I spent much of today at the “Secularism on the Edge” conference at Georgetown, organized by Jacques Berlinerblau, Sarah Fainberg, and Aurora Nou. Aside from the opportunity to meet face-to-face with people I have only known online previously, this first day was an exciting and multifaceted look at how secularism works in different nations. The opening public interview of John Fea by Berlinerblau was a joy, illustrating perfectly that secularism is not a project exclusive to the irreligious, and I’ll discuss it here later, but I wanted to touch on a point made in the second discussion of the day, Fainberg’s interview of Jean Baubérot and Henri Peña Ruiz. The two French scholars, both of whom were involved in the 2003 Stasi Commission which restricted religious apparel in French public schools, spoke on the importance of laïcité to the modern French republic.
Toward the end of the interview, in the context of the French National Assembly approving gay marriage, Baubérot argued that a secular state cannot accept the natural law or moral law of any particular religion. Peña-Ruiz, a philosopher, broadened this notion, saying that the secular ethic should be one that prevents the universalization of any particular religious claim.
I can easily agree with the philosophy of this claim, but I felt that Peña-Ruiz in particular, and the predominant French approach to religious pluralism in general, fails to acknowledge that in practice, secularism faces pre-existing claims of universalism. The French approach seems to forget that while secularists want to prevent religionists from universalizing their beliefs in the political realm, many religionists see their beliefs as always and already universalized–just not recognized as such by the state. Universality is there in the name of the Catholic church, for example.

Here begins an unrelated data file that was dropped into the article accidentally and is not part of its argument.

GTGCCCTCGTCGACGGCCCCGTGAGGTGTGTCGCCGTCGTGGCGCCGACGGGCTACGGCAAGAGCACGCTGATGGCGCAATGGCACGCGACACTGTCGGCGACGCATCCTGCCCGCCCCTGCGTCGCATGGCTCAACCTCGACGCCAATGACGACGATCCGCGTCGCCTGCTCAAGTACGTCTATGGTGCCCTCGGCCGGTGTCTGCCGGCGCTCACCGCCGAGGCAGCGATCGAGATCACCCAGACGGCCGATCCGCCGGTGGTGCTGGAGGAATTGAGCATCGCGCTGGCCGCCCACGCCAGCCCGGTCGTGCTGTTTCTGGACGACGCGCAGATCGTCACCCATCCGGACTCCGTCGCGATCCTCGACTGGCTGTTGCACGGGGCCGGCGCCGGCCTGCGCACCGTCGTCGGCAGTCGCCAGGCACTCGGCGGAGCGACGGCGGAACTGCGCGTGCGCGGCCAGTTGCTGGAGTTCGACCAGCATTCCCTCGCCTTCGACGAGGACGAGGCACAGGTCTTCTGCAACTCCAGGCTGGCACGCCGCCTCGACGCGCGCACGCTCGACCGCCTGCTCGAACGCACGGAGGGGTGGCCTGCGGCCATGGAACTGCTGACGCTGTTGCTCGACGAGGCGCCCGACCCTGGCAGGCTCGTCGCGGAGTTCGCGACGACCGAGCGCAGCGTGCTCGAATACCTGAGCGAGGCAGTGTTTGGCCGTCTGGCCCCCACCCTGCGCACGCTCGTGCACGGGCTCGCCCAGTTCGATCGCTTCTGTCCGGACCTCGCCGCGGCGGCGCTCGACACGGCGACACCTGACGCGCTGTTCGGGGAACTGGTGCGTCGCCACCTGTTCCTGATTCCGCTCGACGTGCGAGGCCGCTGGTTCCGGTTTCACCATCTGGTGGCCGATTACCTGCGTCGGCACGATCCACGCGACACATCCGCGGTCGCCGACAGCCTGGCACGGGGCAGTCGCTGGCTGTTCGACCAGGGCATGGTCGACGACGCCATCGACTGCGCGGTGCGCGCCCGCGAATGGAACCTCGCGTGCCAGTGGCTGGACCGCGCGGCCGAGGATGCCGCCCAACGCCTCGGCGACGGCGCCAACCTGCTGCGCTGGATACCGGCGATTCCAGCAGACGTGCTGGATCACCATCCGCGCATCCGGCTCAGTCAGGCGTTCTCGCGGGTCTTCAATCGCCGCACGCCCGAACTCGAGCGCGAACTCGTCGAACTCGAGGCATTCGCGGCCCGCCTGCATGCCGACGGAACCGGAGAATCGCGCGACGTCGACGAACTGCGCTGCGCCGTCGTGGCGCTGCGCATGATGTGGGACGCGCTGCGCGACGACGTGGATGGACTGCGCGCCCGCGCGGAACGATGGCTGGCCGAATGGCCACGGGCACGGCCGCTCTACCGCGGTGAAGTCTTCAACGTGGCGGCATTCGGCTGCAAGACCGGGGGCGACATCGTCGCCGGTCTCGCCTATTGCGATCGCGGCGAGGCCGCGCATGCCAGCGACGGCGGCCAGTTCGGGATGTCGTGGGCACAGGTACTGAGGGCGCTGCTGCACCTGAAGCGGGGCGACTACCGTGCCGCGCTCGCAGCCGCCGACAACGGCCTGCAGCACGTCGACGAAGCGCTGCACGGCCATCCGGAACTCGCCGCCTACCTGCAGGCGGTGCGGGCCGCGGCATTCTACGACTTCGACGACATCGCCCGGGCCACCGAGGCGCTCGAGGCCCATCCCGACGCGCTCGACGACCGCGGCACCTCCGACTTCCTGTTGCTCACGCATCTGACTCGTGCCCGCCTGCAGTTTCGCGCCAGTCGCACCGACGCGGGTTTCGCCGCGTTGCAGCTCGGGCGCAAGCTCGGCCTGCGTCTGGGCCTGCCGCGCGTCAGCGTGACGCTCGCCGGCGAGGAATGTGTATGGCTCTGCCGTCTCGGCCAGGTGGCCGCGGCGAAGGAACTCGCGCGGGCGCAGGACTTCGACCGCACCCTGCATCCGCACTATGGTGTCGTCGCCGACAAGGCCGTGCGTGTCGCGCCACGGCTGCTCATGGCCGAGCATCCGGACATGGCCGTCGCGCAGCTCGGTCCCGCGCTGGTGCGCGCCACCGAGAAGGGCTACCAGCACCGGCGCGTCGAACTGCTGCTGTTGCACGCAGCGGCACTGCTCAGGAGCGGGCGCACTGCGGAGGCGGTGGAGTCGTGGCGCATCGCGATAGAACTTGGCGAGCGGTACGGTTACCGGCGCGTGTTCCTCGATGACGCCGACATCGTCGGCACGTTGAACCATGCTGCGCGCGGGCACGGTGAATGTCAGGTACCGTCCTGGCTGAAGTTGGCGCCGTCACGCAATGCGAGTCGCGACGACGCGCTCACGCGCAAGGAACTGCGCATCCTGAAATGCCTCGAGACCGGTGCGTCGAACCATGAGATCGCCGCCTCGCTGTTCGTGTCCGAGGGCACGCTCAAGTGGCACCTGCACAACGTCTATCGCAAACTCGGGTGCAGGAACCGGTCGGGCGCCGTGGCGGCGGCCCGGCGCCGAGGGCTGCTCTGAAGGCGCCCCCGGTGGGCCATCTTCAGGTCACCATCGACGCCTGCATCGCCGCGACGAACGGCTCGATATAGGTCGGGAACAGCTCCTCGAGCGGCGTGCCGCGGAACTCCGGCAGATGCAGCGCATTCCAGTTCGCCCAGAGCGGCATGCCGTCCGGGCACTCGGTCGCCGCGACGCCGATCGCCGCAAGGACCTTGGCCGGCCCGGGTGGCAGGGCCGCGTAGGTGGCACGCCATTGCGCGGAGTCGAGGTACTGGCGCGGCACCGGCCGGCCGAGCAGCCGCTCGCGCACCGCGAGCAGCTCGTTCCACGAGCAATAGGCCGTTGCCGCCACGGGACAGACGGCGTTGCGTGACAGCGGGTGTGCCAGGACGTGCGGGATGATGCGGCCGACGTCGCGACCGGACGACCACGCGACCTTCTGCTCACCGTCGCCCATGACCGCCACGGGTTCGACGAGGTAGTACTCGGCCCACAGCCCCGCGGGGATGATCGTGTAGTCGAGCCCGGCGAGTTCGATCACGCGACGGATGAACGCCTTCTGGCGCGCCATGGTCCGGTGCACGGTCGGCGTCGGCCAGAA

This is not a uniquely French problem, of course. Any time a state tells religious believers that their worldview cannot be made into civil law because it is not universal truth, the response could be, “But don’t you see? It is universal truth.” This is one of the greatest challenges secularism faces: discovering how to navigate the rhetorical and cognitive divide between relativism (broadly defined) and universalism. The current French method is trying to pound secularism into society with a sledgehammer–it’s no surprise that there is some resistance.